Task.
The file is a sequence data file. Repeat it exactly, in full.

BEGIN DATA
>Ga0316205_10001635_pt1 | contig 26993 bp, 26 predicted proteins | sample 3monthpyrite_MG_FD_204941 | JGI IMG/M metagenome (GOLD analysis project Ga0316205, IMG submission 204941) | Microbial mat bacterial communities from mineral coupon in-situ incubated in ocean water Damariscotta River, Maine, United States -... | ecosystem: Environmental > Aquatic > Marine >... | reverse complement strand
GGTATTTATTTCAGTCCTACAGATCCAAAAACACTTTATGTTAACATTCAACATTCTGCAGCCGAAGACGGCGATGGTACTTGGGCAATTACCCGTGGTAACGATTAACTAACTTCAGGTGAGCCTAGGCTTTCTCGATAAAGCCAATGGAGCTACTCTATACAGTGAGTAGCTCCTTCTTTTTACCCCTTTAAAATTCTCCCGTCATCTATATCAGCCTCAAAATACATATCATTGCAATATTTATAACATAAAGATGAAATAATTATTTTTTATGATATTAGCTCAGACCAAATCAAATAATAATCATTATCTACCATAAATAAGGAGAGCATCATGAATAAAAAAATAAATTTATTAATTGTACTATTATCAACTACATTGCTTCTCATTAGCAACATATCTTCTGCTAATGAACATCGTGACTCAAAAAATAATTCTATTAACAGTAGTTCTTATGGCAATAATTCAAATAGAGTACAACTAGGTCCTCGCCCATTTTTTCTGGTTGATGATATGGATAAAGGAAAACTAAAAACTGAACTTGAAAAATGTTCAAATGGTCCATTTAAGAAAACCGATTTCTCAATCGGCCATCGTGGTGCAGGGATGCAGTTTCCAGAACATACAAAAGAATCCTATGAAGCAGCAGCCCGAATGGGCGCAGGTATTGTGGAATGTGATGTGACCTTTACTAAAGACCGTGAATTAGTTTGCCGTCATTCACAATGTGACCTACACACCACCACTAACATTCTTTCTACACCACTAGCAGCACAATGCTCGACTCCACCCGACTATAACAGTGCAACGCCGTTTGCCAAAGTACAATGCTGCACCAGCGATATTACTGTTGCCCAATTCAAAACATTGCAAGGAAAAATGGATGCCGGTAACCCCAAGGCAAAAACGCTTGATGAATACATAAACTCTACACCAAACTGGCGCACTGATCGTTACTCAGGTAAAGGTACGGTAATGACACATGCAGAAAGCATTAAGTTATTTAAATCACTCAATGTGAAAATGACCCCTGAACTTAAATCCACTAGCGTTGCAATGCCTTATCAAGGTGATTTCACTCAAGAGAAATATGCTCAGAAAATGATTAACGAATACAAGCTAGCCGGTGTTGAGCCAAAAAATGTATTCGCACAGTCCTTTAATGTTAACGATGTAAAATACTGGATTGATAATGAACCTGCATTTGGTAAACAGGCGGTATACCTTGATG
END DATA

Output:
>Ga0316205_10001635_pt1 | contig 26993 bp, 26 predicted proteins | sample 3monthpyrite_MG_FD_204941 | JGI IMG/M metagenome (GOLD analysis project Ga0316205, IMG submission 204941) | Microbial mat bacterial communities from mineral coupon in-situ incubated in ocean water Damariscotta River, Maine, United States -... | ecosystem: Environmental > Aquatic > Marine >... | reverse complement strand
GGTATTTATTTCAGTCCTACAGATCCAAAAACACTTTATGTTAACATTCAACATTCTGCAGCCGAAGACGGCGATGGTACTTGGGCAATTACCCGTGGTAACGATTAACTAACTTCAGGTGAGCCTAGGCTTTCTCGATAAAGCCAATGGAGCTACTCTATACAGTGAGTAGCTCCTTCTTTTTACCCCTTTAAAATTCTCCCGTCATCTATATCAGCCTCAAAATACATATCATTGCAATATTTATAACATAAAGATGAAATAATTATTTTTTATGATATTAGCTCAGACCAAATCAAATAATAATCATTATCTACCATAAATAAGGAGAGCATCATGAATAAAAAAATAAATTTATTAATTGTACTATTATCAACTACATTGCTTCTCATTAGCAACATATCTTCTGCTAATGAACATCGTGACTCAAAAAATAATTCTATTAACAGTAGTTCTTATGGCAATAATTCAAATAGAGTACAACTAGGTCCTCGCCCATTTTTTCTGGTTGATGATATGGATAAAGGAAAACTAAAAACTGAACTTGAAAAATGTTCAAATGGTCCATTTAAGAAAACCGATTTCTCAATCGGCCATCGTGGTGCAGGGATGCAGTTTCCAGAACATACAAAAGAATCCTATGAAGCAGCAGCCCGAATGGGCGCAGGTATTGTGGAATGTGATGTGACCTTTACTAAAGACCGTGAATTAGTTTGCCGTCATTCACAATGTGACCTACACACCACCACTAACATTCTTTCTACACCACTAGCAGCACAATGCTCGACTCCACCCGACTATAACAGTGCAACGCCGTTTGCCAAAGTACAATGCTGCACCAGCGATATTACTGTTGCCCAATTCAAAACATTGCAAGGAAAAATGGATGCCGGTAACCCCAAGGCAAAAACGCTTGATGAATACATAAACTCTACACCAAACTGGCGCACTGATCGTTACTCAGGTAAAGGTACGGTAATGACACATGCAGAAAGCATTAAGTTATTTAAATCACTCAATGTGAAAATGACCCCTGAACTTAAATCCACTAGCGTTGCAATGCCTTATCAAGGTGATTTCACTCAAGAGAAATATGCTCAGAAAATGATTAACGAATACAAGCTAGCCGGTGTTGAGCCAAAAAATGTATTCGCACAGTCCTTTAATGTTAACGATGTAAAATACTGGATTGATAATGAACCTGCATTTGGTAAACAGGCGGTATACCTTGATG